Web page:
When I look at this picture, I could not imagine what challenge Hudson had to face to accomplish his journey thru Alaska. I could not even get myself to go pee and I couldn’t stand to be outside in -60 degree weather. Hudson had many voyages and completed them successfully.

    I remember reading a book called, “Two Old Woman” by Velma Wallis. These two old woman were from Athabaska tribes in Fairbanks, Alaska. The two old woman were abandoned by their tribe because they were considered too old and of great concern of the tribe. The tribe had to make a decision to leave their loved ones behind because they would have less mouths to feed and they could keep up with their journey. The two old woman survived just fine being on their own, once they stopped feeling sorry for themselves. Survival is the key of being a true Alaskan. If I was put out in the Alaskan wilderness, I would not know what to do to survive. I believe these individuals knew what to do.

  • Patricia

    The author who captivated my sense of being Alaskan is Hudson Stuck. I really connected with the story because I admire mushers and like the Iditarod. The story, Fairbanks to the Chandalar through Circle City and Forth Yukon, is an excellent example to understand what entails being an Alaskan. The author states, “Waterproof footwear, therefore, becomes one of the “mushers” great concerns and difficulties. The best water-proof footwear is the Esquimau mukluk, not easily obtainable in the interior of Alaska, but the mukluk is an inconvenient footwear to put snow-shoes on. Rubber boots or shoes of any kind are most uncomfortable things to travel in.” (The Last New Land Stories of Alaska Past and Present, page159-160) This excerpt tells the reader the difficulties that Alaskans have to face due to its very cold weather. It mentions how uncomfortable is to use special gears for the feet but necessary to bear the cold weather. In addition the author mentions , quote “ The weather had grown steadily colder since we reached the Yukon slope, and for two days before reaching Circle the thermometer had stood 40 and 50 below zero.” (page 162) This quote is another example for the readers to understand how extreme can the Alaskan weather be. I have never experienced 40 or 50 below zero, I have experienced ten below zero. Both quotes express how strong and brave we Alaskan are though the story of a musher. Regardless of being mushers or not, we all need to have special clothing, footwear etc. and the author through this story perfectly gives the reader some information regarding the difficulties that Alaskans have. I am sure people from out of state and all over the world that read this story would consider Alaskan very brave people.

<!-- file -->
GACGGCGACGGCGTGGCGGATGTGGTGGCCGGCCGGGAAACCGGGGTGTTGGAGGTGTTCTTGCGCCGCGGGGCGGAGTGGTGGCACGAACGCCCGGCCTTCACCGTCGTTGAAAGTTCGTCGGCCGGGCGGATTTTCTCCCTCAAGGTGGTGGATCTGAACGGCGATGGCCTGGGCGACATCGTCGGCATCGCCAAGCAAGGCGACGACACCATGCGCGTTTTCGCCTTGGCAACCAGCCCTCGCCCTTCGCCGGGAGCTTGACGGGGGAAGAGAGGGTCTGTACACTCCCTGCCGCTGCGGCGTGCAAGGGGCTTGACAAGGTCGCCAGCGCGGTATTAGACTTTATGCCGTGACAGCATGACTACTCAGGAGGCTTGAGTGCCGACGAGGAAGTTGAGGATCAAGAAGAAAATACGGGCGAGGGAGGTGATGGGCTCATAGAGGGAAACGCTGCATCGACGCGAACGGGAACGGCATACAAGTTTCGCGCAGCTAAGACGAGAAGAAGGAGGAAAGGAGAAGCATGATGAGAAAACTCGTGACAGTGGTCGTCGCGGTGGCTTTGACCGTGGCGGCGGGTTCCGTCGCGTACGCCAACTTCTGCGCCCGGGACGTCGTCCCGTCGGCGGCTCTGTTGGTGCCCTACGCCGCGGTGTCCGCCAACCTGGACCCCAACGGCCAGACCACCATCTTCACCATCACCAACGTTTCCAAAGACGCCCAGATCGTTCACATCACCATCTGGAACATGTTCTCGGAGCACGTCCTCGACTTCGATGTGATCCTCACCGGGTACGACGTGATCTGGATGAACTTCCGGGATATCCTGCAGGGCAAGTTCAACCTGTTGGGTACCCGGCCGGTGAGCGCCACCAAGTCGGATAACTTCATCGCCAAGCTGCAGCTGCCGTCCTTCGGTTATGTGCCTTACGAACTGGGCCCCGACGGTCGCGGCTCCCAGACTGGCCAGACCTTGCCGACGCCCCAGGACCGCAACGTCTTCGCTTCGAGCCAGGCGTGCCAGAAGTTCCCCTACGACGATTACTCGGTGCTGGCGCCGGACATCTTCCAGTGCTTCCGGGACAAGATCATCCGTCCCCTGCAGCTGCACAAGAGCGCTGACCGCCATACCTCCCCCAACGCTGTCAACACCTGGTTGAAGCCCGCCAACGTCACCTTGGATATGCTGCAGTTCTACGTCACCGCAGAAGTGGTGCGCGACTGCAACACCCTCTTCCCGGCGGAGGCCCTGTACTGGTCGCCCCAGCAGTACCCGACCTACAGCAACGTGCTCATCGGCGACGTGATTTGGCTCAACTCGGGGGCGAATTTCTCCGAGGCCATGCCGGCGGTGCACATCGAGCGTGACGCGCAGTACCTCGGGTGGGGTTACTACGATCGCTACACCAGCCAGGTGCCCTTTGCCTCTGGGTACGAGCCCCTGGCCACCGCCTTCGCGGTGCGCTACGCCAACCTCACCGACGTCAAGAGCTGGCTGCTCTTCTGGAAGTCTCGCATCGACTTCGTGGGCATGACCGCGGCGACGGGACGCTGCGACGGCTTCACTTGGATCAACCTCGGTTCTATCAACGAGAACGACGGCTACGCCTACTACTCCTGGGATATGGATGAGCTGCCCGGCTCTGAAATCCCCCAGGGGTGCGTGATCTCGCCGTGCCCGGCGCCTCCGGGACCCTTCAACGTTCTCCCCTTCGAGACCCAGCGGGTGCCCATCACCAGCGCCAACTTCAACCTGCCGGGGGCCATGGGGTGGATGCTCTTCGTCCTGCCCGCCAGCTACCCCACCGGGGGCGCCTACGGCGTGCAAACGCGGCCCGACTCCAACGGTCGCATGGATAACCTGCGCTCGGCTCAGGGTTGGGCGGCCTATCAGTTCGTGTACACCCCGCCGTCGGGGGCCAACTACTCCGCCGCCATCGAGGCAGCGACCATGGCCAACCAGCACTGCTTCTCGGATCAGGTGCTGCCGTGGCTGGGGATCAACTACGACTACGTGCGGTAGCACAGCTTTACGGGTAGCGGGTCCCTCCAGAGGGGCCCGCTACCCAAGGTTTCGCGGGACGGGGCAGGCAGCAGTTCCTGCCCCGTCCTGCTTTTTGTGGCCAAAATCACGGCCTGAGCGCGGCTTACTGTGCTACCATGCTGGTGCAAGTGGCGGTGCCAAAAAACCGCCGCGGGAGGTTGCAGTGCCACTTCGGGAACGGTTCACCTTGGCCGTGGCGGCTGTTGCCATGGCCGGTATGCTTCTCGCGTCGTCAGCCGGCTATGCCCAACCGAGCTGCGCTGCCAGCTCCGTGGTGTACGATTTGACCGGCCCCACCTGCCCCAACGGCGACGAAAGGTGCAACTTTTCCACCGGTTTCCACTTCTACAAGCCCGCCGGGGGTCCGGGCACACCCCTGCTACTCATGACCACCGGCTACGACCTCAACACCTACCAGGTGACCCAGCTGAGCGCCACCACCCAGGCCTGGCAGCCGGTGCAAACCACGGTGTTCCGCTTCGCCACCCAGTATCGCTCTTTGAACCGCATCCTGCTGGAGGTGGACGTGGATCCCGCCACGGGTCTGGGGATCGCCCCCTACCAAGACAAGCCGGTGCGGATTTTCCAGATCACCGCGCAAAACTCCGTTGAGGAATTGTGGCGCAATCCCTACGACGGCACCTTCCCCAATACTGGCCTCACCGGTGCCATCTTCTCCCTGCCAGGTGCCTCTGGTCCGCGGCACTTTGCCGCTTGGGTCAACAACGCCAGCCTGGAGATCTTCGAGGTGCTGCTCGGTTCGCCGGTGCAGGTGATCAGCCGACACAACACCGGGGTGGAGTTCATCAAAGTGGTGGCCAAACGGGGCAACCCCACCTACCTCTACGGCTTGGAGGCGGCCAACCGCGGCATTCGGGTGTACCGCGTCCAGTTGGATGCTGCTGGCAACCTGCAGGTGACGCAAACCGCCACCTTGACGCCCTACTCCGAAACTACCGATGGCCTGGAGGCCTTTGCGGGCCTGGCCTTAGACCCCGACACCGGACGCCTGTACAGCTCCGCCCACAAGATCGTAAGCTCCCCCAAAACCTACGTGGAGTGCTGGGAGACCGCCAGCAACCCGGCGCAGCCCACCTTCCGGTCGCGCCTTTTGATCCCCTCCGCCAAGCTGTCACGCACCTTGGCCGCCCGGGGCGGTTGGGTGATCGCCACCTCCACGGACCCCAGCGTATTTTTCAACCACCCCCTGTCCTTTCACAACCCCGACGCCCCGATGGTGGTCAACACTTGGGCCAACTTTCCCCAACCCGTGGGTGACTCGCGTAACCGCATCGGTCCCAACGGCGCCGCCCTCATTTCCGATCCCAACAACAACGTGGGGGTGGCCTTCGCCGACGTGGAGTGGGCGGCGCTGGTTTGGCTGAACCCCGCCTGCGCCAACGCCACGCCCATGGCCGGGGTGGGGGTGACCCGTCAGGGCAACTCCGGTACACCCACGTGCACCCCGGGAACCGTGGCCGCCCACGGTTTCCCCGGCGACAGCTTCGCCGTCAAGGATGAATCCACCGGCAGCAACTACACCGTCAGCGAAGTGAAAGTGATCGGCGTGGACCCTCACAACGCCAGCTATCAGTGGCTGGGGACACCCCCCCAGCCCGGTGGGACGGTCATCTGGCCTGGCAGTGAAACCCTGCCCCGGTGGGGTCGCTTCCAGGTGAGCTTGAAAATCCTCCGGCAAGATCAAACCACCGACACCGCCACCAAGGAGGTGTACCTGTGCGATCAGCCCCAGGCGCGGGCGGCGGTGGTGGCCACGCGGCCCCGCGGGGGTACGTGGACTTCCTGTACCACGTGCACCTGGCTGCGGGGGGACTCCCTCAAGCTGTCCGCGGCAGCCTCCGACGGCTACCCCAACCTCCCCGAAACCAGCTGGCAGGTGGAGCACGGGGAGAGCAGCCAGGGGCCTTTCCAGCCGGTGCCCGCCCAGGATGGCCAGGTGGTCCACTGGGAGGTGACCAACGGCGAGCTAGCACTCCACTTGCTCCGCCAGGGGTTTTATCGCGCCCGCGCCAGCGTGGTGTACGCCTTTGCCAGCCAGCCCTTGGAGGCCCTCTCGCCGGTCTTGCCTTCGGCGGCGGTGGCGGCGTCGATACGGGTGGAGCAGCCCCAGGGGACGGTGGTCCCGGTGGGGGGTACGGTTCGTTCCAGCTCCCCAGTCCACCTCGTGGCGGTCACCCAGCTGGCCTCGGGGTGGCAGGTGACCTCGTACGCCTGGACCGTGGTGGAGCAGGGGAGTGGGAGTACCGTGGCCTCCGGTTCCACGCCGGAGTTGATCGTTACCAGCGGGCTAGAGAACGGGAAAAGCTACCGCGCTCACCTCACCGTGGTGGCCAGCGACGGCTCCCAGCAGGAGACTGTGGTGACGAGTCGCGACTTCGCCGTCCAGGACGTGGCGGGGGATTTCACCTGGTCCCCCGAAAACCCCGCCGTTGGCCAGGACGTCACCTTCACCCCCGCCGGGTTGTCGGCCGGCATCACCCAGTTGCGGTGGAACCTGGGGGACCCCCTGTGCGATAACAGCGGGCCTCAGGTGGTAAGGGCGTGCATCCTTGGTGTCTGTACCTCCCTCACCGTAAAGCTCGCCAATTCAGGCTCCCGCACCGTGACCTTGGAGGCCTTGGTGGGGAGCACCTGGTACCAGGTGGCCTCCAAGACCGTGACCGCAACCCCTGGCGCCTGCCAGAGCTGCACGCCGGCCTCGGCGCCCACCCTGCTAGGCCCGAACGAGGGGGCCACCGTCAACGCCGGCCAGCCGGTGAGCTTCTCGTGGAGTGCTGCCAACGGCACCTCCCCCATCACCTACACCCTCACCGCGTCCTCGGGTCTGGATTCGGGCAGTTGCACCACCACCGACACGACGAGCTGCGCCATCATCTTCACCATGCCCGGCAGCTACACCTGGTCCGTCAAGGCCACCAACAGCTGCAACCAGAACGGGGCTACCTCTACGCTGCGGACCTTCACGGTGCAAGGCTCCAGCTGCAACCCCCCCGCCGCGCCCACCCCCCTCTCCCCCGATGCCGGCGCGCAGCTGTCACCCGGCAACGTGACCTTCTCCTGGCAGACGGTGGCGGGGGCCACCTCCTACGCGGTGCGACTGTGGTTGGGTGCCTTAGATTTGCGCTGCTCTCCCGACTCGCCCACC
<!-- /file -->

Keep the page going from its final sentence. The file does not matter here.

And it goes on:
• LaVonMarie


      I agree with you on why you choose those two authors. They had a very intimate knowledge of what type of gear, the weather and the environment required…down to even when to wear different boots. I compared it to the different coats that I assume most Alaskans own–one to wear at late night during the summer (the over worn but must have sweat shirt), the late spring, early fall coat, the 30 degrees above 0 that feels like summer after having been stuck in minus 20 weather for weeks coat (for my kids that means back to sweat shirts), the good columbia for the running around and then you pull out the heavy one. You know we all have that coat…when the wind cuts through everything, the snow sounds hollow and sreechy, you are layerd and layered well and still feel cold, and you breathe through your nose and it freezes together coat…yes that coat. I think that the authors who have this type of knowledge, and express those experiences through their writing are the ones who seem Alaskan to me as well.

  • aaron

    Being a true Alaskan requires an authentic passion for residing in such a demanding territory and having thick skin. My personal experience living in Alaska has been within the Interior region, between Fairbanks and Eagle. Having spent a lot of time outdoors (even in the “dead” of our very long, famously frigid winters) cross country skiing, hiking, and dog sledding, I could strongly identify with Mr. Hudson Stuck in his story “Fairbanks to the Chandalar through Circle City and Fort Yukon”. His knowledge of the terrain is obvious: “Our course lay for seventy-five miles through the Yukon Flats, which begin at Circle and extend for two hundred and fifty miles of the river’s course below that point. The Flats constitute the most difficult and dangerous part of the whole length of the Yukon River, summer or winter, and the section between Circle City and Fort Yukon is the most difficult and dangerous part of the Flats. Save for a “portage” or land trail of eighteen or twenty miles out of Circle, the trail is on the river itsef, which is split up into many channels without salient landmarks. The current is so swift that many stretches run open water far into the winter, and blow-holes are numerous. There is little travel on the Flats in winter, and a snow-storm accompanied by wind may obliterate what trail there is in an hour. The vehicle used in the Flats is not a sled but a toboggan, and our first mistake was in not conforming to local usage in this respect.” (Last New Land, pg. 163) I felt this passage best described their difficult situation and set the scene for what trials and tribulations which would ensue.